Semantic Patterns

Alexander Liss

03/01/99

 

 

Basic Patterns *

Creation and Maintenance of Pattern Space *

Semantic Patterns of Language *

Some Semantic Patterns of Ancient Hebrew *

Pattern Generation *

Pathways into Pattern Space *

Written Languages *

Travelling of Patterns *

New Systems of Patterns *

Patterns and Decision-making *

 

 

Many theories of the working of our mind can be described uniformly with a set of relatively simple concepts: There is a stream of sensory information, which has patterns. We memorize these patterns as a set of special images. We use these images in a decision-making process. When patterns change, the set of images follows.

 

Basic Patterns

A. Damasio in "Descartes Error" describes the formation of connections of neurons in a brain, which reflect the structure of the signals, which arrive to the brain from inside the body. This web of connections forms an image (a model) of the body in the brain. When the mind is looking for a solution of a problem, it does not need to experiment with the actions of the body, it does experimentation with this image - model of the body. This speeds up the decision-making process enormously. In the case, when this image-model is not sufficient, the mind has to initiate some minor activities of the body (small muscles' contractions, small changes in hormonal mixture, etc.) to gather additional information.

External stream of sensory information is a basis for another set of images - a model of an external world. Many of them are formed in early childhood simultaneously with some images of the body. They are the basis of our self-perception as social creature. Among these images are images of parents. These images shape our perception together with images of body.

All new images are related to these basic images. These images of the body and society participate in the organization of any internal and external sensory information - we perceive the world through these images. We can understand each other so well, because we have similar basic images.

Participation in social activities, especially perpetual communication with help of a language, brings a special stream of sensory information, which is shaped already by some system of images. This is a system of images, which is shared by the members of immediate society.

Some of these images are shared by the larger society. Among them are images (concepts) embedded in a language.

We suspect, that animal mind works in a similar way - forming images, which correspond to patterns of sensory information. However, people, being social creatures, perfected this system by perpetual communication and by the use of language.

 

Creation and Maintenance of Pattern Space

Patterns-images do not exist in a mind in isolation.

First, they are interrelated because of their common origin - they are different patterns of the same sensory information. The closer is sensory information, which patterns are extracted to form two different images - the closer images are.

Second, they are connected by their usage as tools of analysis of incoming new sensory information - each time they are used together a new associative link is formed (how well it is memorized is a different subject).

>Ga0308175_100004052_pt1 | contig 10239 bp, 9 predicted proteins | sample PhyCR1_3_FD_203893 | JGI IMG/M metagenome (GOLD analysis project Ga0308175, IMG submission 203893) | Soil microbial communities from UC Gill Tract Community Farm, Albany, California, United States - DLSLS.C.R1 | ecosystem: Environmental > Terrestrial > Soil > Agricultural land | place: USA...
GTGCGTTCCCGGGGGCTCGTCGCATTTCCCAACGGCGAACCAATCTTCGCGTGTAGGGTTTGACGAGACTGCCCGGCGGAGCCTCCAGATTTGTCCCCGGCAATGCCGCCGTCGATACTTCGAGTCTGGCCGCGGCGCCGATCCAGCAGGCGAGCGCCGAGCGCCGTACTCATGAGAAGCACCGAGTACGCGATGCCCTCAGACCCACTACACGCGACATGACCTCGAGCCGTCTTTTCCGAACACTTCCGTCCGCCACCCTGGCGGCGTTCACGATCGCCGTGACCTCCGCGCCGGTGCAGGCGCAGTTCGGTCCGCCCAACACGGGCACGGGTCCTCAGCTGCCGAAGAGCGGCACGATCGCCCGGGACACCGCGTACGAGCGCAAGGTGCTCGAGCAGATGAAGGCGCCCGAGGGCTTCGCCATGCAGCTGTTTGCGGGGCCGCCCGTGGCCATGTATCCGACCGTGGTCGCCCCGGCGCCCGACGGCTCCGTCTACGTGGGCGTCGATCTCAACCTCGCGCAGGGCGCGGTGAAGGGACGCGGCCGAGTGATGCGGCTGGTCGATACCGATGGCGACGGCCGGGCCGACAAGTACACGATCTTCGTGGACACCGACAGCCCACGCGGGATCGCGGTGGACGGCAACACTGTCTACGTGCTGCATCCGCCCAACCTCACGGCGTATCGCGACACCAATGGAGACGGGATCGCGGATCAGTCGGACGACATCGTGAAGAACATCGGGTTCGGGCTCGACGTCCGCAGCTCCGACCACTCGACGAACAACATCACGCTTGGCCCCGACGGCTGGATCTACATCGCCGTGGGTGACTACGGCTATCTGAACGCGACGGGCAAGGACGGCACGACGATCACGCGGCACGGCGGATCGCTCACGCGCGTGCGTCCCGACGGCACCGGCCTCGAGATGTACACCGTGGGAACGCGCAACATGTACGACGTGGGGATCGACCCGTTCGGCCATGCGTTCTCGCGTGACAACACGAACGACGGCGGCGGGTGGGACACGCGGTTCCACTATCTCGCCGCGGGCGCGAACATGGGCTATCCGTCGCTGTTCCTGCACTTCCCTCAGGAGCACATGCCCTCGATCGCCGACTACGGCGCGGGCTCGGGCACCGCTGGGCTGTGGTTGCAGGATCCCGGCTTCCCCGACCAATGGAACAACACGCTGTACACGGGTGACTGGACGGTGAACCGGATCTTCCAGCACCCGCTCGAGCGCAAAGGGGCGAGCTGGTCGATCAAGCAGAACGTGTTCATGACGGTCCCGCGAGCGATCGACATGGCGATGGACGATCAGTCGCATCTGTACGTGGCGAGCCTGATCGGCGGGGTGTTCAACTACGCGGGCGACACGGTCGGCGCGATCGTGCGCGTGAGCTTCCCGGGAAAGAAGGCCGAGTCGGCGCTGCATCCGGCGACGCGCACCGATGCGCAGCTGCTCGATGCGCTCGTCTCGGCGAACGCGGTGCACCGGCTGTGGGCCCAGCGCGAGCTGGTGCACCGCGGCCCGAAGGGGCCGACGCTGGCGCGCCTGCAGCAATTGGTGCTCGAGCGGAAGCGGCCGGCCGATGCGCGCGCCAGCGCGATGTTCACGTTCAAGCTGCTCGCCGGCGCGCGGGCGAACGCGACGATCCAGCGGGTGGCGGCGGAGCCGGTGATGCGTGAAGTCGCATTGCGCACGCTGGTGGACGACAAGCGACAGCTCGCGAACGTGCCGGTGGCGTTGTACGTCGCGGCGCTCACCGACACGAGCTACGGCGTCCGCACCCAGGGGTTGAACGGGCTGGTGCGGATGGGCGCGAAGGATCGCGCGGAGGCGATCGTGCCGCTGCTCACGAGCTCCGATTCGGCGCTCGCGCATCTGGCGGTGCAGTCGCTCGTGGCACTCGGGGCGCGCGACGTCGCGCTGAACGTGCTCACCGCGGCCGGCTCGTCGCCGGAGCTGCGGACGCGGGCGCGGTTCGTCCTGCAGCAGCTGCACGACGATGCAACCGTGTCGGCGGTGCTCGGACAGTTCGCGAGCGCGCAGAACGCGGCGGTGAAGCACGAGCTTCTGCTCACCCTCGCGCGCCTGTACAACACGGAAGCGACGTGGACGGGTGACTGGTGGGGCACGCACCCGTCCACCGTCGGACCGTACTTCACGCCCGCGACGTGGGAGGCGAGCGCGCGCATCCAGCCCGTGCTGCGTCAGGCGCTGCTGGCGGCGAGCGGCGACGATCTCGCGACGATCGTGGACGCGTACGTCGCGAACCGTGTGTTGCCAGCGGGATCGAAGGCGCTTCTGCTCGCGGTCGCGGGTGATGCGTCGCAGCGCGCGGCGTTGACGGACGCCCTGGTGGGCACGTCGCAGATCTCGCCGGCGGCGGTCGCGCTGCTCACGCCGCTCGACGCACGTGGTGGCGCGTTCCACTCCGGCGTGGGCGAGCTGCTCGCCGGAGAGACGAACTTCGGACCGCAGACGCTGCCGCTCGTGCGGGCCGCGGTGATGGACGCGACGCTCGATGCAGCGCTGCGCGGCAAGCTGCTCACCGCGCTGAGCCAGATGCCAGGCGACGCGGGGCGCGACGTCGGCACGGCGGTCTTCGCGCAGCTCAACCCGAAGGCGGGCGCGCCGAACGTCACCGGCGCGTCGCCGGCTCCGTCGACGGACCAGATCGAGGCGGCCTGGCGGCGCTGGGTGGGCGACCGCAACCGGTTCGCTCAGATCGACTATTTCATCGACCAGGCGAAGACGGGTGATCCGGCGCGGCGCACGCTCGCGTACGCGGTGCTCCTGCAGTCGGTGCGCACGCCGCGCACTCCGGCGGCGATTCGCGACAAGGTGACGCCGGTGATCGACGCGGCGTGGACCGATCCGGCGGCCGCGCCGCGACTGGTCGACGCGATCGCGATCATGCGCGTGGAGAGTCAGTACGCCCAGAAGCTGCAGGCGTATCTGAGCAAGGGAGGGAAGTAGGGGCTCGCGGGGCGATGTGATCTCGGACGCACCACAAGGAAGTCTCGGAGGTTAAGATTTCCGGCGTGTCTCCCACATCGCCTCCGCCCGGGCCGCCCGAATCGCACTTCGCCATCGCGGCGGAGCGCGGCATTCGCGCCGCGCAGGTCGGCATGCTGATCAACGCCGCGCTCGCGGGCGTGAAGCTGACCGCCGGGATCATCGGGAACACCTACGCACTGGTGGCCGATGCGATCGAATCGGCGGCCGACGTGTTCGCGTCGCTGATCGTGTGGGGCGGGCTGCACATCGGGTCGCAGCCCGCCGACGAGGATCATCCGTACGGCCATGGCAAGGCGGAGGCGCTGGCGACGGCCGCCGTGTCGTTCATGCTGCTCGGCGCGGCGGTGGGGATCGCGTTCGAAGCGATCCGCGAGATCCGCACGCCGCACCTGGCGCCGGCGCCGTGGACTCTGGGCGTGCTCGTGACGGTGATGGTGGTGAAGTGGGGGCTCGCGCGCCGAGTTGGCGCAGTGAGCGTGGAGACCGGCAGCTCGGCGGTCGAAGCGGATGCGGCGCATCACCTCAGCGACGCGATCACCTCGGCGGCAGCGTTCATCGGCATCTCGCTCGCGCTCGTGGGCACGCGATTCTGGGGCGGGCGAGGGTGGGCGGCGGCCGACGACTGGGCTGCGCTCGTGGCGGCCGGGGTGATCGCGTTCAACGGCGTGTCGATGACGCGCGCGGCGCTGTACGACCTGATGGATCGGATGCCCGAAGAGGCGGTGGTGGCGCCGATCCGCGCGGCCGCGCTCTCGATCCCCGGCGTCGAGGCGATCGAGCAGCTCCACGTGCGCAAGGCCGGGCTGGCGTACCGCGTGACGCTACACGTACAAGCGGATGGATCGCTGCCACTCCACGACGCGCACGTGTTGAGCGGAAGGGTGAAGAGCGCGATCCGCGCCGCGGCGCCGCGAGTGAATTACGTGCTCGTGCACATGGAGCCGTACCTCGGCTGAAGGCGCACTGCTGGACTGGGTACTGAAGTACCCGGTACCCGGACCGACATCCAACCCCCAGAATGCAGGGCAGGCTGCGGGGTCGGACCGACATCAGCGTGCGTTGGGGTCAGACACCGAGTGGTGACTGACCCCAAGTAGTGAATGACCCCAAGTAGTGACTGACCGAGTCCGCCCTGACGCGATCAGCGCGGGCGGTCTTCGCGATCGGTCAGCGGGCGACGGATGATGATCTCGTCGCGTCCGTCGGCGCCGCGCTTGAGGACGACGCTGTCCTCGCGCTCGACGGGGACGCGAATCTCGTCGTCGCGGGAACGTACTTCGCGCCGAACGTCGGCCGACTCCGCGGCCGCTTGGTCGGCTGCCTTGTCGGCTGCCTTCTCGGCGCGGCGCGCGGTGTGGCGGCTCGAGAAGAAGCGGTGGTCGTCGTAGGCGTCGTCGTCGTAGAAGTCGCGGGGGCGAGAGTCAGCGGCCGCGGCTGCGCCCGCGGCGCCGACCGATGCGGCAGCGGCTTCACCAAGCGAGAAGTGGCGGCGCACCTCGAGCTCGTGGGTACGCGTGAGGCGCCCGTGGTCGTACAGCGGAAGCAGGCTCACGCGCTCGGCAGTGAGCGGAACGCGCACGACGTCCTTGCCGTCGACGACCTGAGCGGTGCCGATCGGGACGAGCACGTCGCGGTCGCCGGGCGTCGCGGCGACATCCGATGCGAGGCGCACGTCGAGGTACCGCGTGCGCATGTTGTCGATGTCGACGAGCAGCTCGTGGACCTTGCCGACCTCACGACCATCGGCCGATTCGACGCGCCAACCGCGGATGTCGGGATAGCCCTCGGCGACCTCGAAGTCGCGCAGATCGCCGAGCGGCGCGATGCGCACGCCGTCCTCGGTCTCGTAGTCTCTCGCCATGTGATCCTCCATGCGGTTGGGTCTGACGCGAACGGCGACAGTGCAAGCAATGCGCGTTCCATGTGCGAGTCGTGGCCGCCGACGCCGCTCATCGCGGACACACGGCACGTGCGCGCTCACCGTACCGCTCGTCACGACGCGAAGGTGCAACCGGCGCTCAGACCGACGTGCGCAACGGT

Patterns-images form a Pattern Space.

Language based communication is a major source of new patterns-images; it is a tool of expansion of a Pattern Space.

Speech is a structured stream of sounds. The sensory information produced by this stream is associated in our mind with other sensory information, some raw and some associated with patterns-images. This double set of information is a base of a new set of patterns-images. Some of these images are kept in temporary storage. Some find their way into more permanent storage (because they are important for survival, simply strong, we met them before many times, etc.). Speech is "designed" to support this image creation activity.

The moment creatures of a group get busy with the process of pattern extraction (image creation) in a perpetual communication each with other, they form a special entity, which members improve their decision-making process. These creatures "think together", while creatures outside this group do not have this advantage. In our opinion, this ability to "think together" is a main factor, which makes people more effective than animals.

 

Semantic Patterns of Language

While we learn a language, the language guides in some degree the formation of patterns-images in our mind. This guidance is what we call semantic structure of a language.

The structure of images (concepts) of an intelligent person is developed far beyond the structure, which we acquire with a language. Hence, we can describe embedded in a language semantic structure with help of other concepts. This description can bring better understanding of the internal structure of a language.

Definitely, it is possible to have a different description of the same structure, based on a different set of concepts. Such description can bring better understanding of a language.

We analyze concepts embedded in a language through the structure of words, word combinations, usage, special structures as verb, etc.

It is important to understand semantic patterns built into a language. They are different in different languages and they should affect the way people of different native language think.